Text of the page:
Anyway, love these reviews, great job!

What I'm wondering now is, has his son also seen The Young Indiana Jones Chronicles?

Too many mentions of the writer's son, I think. Too soppy. And I think Crusade is better than Raiders, as Raiders' is good, but repetitive (kidnappings/capture galore!)

Indy is a different man in Temple, as its set before Raiders. I always looked at it that his experience in Temple moved him away from the "fortune and glory" path and turned him into the person we meet in Raiders

I've always treated the films as four different sides of the same coin. With each film adding another layer. ROTLA - Youthful adventure, IJATTD - Horror, IJATLC - Comedy and finally IJATCS - Gluttony!!

I can't wait for the episode-by-episode reviews of the Indiana Jones Chronicles.

I have really enjoyed reading these reviews,the father son thing makes it far better than just a standard revisit blog.
Just a couple of things if i may...LC is my favorite of the films,mostly becuase i remember seeing it four times in the cinema when it came out and most of it was with my dad(he loves connery and he hates watching the untouchables too to this day)..i will agree that raiders is the better film in terms of balance but with Indiana jones i think nostalga plays a part in why we like these filsm as much as we do...temple of doom of raiders etc...They are all excellent.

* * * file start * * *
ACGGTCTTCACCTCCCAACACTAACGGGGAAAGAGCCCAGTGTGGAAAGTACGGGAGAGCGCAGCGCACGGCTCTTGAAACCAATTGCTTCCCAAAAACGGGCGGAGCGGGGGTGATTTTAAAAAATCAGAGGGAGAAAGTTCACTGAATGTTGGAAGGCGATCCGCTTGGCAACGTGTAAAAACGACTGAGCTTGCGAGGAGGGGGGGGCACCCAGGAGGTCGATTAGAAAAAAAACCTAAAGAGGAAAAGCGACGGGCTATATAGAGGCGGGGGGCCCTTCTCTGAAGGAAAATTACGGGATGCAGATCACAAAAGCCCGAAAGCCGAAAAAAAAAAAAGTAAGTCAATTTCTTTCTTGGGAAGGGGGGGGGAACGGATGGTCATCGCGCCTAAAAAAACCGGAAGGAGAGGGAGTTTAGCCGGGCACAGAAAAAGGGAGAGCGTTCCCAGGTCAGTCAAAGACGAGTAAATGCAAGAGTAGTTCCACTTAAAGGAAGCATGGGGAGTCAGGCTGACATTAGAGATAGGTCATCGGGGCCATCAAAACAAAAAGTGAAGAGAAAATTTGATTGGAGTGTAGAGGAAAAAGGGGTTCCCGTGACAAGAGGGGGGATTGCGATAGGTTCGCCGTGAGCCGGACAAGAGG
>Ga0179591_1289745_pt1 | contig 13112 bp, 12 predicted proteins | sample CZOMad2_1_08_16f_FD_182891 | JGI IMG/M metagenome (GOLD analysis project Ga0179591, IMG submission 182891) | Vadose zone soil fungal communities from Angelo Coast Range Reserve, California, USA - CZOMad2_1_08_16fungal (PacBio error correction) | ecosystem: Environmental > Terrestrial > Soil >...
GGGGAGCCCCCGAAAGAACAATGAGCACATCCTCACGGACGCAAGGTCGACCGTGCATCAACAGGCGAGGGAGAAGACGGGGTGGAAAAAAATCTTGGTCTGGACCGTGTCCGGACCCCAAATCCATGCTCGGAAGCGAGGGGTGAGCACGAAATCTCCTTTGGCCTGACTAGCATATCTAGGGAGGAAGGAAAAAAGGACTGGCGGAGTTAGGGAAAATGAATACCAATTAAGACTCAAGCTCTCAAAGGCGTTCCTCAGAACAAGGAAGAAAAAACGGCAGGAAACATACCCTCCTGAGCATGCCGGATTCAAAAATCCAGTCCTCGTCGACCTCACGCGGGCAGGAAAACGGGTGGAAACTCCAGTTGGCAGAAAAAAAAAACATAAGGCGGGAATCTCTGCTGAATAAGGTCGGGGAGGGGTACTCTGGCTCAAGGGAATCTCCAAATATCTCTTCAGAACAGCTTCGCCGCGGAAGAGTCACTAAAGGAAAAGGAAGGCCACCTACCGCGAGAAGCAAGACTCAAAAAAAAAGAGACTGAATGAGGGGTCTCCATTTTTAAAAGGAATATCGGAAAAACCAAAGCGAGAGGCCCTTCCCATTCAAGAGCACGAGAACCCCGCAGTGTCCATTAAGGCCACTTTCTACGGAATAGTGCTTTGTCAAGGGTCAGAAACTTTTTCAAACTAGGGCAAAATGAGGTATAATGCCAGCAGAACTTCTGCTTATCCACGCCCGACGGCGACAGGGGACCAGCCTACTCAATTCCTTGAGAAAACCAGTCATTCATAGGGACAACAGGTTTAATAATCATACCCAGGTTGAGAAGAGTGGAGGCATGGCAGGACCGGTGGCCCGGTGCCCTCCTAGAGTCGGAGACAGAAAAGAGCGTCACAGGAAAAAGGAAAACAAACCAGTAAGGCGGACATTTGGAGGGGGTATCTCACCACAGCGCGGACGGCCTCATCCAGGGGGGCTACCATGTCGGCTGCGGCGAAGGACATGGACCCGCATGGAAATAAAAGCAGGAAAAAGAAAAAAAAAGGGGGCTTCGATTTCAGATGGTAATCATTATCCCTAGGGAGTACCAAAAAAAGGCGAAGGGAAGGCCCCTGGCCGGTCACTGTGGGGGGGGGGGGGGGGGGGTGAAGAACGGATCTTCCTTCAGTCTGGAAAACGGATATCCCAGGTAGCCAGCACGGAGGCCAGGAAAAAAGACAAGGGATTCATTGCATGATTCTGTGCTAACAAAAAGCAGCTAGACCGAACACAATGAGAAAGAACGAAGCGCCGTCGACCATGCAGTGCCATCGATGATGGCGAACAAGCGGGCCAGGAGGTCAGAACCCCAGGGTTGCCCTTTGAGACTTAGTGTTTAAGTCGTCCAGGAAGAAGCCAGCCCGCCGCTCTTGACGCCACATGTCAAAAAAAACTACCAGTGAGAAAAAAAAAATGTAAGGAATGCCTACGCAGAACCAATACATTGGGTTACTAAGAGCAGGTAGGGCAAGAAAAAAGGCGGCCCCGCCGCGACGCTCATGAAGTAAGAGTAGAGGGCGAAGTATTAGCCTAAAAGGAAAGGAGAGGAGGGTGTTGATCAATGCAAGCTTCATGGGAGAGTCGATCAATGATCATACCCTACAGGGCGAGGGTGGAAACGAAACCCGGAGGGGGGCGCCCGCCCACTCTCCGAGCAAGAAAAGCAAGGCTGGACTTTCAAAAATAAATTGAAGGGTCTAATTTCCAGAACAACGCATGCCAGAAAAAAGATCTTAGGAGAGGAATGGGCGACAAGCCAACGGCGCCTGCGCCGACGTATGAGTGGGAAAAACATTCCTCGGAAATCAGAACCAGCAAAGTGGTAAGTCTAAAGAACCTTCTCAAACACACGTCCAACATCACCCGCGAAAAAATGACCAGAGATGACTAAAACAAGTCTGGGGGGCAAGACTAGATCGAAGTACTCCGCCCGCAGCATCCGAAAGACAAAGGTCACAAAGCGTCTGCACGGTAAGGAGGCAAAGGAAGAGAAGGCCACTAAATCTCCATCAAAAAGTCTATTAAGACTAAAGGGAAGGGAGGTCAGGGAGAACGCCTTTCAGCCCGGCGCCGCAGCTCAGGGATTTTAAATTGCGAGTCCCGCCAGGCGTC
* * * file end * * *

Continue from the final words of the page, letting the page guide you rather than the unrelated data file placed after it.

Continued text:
KOTQS i agree is tricky but it does have its moments and i do enjoy watching it..i think mutt and Indy work well together before the return of Karen allen..to me the reintroduction was forced and one of the films major faults.
As for comedy films of 1989..double acts..Lethal Weapon 2....mel and danny...joss and his south african accent...need i say more.

Really enjoying these articles - not easy to find a fresh take on such well-known films! Although I'm afraid my inner nitpicker must question your statement that the fireplace scene had your son "in cahoots". In cahoots with whom? ;)

It's one film that cannot be converted into 3D without one of the main effects shots at the end being completely ruined.
In fact, if you think about it, it should never have worked in real life unless all the characters had monocular vision.
You know the bit I'm talking about.....